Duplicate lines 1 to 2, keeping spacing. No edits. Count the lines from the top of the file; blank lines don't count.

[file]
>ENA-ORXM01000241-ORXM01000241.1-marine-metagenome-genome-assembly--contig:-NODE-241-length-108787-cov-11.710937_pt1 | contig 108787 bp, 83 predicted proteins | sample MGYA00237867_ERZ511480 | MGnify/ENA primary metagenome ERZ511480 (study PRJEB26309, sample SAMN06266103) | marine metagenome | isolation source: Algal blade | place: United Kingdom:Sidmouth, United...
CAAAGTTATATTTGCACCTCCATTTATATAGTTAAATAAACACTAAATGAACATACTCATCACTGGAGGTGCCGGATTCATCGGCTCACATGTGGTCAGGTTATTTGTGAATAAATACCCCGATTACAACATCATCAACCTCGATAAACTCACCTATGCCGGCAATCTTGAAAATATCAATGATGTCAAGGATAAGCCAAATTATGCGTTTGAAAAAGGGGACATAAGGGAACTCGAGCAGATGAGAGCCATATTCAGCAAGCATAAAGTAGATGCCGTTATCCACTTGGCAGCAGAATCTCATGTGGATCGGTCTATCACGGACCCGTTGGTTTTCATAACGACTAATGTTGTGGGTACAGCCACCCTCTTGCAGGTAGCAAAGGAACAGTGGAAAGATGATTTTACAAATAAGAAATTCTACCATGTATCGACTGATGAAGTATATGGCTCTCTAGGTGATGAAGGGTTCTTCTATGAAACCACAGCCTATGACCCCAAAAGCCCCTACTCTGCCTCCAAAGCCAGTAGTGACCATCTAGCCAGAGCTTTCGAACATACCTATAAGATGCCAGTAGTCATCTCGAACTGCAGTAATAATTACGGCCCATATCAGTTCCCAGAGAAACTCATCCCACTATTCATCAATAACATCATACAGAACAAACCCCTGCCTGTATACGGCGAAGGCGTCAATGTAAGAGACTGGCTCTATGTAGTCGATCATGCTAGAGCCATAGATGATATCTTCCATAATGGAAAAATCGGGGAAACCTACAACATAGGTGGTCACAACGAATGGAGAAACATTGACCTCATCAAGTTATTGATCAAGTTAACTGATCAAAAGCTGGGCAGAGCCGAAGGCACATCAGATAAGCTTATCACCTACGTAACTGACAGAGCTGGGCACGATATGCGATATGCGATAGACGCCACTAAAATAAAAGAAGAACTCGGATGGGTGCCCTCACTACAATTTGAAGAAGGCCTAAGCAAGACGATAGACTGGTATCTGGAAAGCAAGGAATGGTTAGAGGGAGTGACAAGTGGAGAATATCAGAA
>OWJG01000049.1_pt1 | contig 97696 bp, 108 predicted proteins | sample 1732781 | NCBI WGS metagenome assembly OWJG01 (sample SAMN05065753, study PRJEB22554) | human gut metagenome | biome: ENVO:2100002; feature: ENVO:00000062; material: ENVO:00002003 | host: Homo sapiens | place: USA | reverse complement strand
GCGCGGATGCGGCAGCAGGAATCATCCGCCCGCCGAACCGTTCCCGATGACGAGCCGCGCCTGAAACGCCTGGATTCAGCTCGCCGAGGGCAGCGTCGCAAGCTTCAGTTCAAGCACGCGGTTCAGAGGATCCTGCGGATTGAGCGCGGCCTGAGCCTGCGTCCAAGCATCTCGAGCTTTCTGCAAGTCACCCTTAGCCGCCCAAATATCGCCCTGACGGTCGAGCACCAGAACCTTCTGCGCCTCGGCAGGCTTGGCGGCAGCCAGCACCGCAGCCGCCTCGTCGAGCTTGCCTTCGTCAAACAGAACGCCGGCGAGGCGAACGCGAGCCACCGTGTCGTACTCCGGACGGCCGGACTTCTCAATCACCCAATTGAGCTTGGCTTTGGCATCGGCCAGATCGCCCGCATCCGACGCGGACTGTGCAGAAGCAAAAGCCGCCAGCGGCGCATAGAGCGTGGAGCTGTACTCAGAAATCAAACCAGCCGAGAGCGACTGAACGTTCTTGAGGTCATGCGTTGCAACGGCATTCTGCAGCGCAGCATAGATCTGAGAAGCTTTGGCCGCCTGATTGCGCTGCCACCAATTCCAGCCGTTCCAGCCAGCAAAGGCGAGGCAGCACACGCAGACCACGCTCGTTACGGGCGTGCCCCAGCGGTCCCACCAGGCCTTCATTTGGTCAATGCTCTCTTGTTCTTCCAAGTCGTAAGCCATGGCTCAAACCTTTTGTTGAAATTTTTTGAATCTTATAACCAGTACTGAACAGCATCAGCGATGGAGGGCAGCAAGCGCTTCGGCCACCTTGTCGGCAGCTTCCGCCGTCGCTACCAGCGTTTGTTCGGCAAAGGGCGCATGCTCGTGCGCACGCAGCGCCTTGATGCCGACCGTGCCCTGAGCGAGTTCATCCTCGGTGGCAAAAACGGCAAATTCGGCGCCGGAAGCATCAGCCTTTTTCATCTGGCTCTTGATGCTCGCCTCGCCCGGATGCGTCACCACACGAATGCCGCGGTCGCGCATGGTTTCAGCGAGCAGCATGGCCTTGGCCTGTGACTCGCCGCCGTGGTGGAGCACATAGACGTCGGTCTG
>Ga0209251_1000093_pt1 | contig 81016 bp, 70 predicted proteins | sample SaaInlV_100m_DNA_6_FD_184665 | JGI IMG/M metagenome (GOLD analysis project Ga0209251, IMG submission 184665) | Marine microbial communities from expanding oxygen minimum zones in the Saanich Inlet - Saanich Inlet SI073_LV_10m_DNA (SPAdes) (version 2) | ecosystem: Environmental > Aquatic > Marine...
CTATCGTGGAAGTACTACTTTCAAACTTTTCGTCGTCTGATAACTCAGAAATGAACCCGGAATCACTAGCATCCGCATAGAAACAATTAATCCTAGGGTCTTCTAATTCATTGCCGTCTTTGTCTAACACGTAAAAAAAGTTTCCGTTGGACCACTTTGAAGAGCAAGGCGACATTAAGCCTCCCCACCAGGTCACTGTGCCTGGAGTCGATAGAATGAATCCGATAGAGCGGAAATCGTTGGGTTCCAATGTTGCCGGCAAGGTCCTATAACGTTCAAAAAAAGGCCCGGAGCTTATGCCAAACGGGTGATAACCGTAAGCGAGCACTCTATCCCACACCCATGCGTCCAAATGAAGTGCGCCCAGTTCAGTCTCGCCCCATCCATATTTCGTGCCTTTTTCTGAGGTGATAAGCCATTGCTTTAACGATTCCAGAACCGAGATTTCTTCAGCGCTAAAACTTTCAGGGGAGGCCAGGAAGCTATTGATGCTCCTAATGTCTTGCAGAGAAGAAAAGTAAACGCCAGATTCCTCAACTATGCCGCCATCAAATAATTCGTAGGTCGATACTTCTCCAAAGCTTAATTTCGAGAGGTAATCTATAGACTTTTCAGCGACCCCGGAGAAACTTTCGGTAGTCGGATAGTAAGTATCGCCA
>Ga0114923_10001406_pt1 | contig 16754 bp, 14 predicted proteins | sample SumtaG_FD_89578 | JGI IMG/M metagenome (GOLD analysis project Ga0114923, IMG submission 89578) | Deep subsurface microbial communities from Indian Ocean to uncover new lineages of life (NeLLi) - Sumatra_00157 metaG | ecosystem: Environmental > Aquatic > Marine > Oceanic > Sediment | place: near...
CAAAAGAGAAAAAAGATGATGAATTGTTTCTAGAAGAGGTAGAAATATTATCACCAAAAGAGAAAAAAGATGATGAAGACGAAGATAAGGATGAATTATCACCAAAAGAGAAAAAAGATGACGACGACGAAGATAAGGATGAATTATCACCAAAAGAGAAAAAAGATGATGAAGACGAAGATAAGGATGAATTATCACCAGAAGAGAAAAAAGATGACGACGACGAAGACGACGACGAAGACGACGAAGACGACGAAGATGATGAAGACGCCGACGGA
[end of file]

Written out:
>ENA-ORXM01000241-ORXM01000241.1-marine-metagenome-genome-assembly--contig:-NODE-241-length-108787-cov-11.710937_pt1 | contig 108787 bp, 83 predicted proteins | sample MGYA00237867_ERZ511480 | MGnify/ENA primary metagenome ERZ511480 (study PRJEB26309, sample SAMN06266103) | marine metagenome | isolation source: Algal blade | place: United Kingdom:Sidmouth, United...
CAAAGTTATATTTGCACCTCCATTTATATAGTTAAATAAACACTAAATGAACATACTCATCACTGGAGGTGCCGGATTCATCGGCTCACATGTGGTCAGGTTATTTGTGAATAAATACCCCGATTACAACATCATCAACCTCGATAAACTCACCTATGCCGGCAATCTTGAAAATATCAATGATGTCAAGGATAAGCCAAATTATGCGTTTGAAAAAGGGGACATAAGGGAACTCGAGCAGATGAGAGCCATATTCAGCAAGCATAAAGTAGATGCCGTTATCCACTTGGCAGCAGAATCTCATGTGGATCGGTCTATCACGGACCCGTTGGTTTTCATAACGACTAATGTTGTGGGTACAGCCACCCTCTTGCAGGTAGCAAAGGAACAGTGGAAAGATGATTTTACAAATAAGAAATTCTACCATGTATCGACTGATGAAGTATATGGCTCTCTAGGTGATGAAGGGTTCTTCTATGAAACCACAGCCTATGACCCCAAAAGCCCCTACTCTGCCTCCAAAGCCAGTAGTGACCATCTAGCCAGAGCTTTCGAACATACCTATAAGATGCCAGTAGTCATCTCGAACTGCAGTAATAATTACGGCCCATATCAGTTCCCAGAGAAACTCATCCCACTATTCATCAATAACATCATACAGAACAAACCCCTGCCTGTATACGGCGAAGGCGTCAATGTAAGAGACTGGCTCTATGTAGTCGATCATGCTAGAGCCATAGATGATATCTTCCATAATGGAAAAATCGGGGAAACCTACAACATAGGTGGTCACAACGAATGGAGAAACATTGACCTCATCAAGTTATTGATCAAGTTAACTGATCAAAAGCTGGGCAGAGCCGAAGGCACATCAGATAAGCTTATCACCTACGTAACTGACAGAGCTGGGCACGATATGCGATATGCGATAGACGCCACTAAAATAAAAGAAGAACTCGGATGGGTGCCCTCACTACAATTTGAAGAAGGCCTAAGCAAGACGATAGACTGGTATCTGGAAAGCAAGGAATGGTTAGAGGGAGTGACAAGTGGAGAATATCAGAA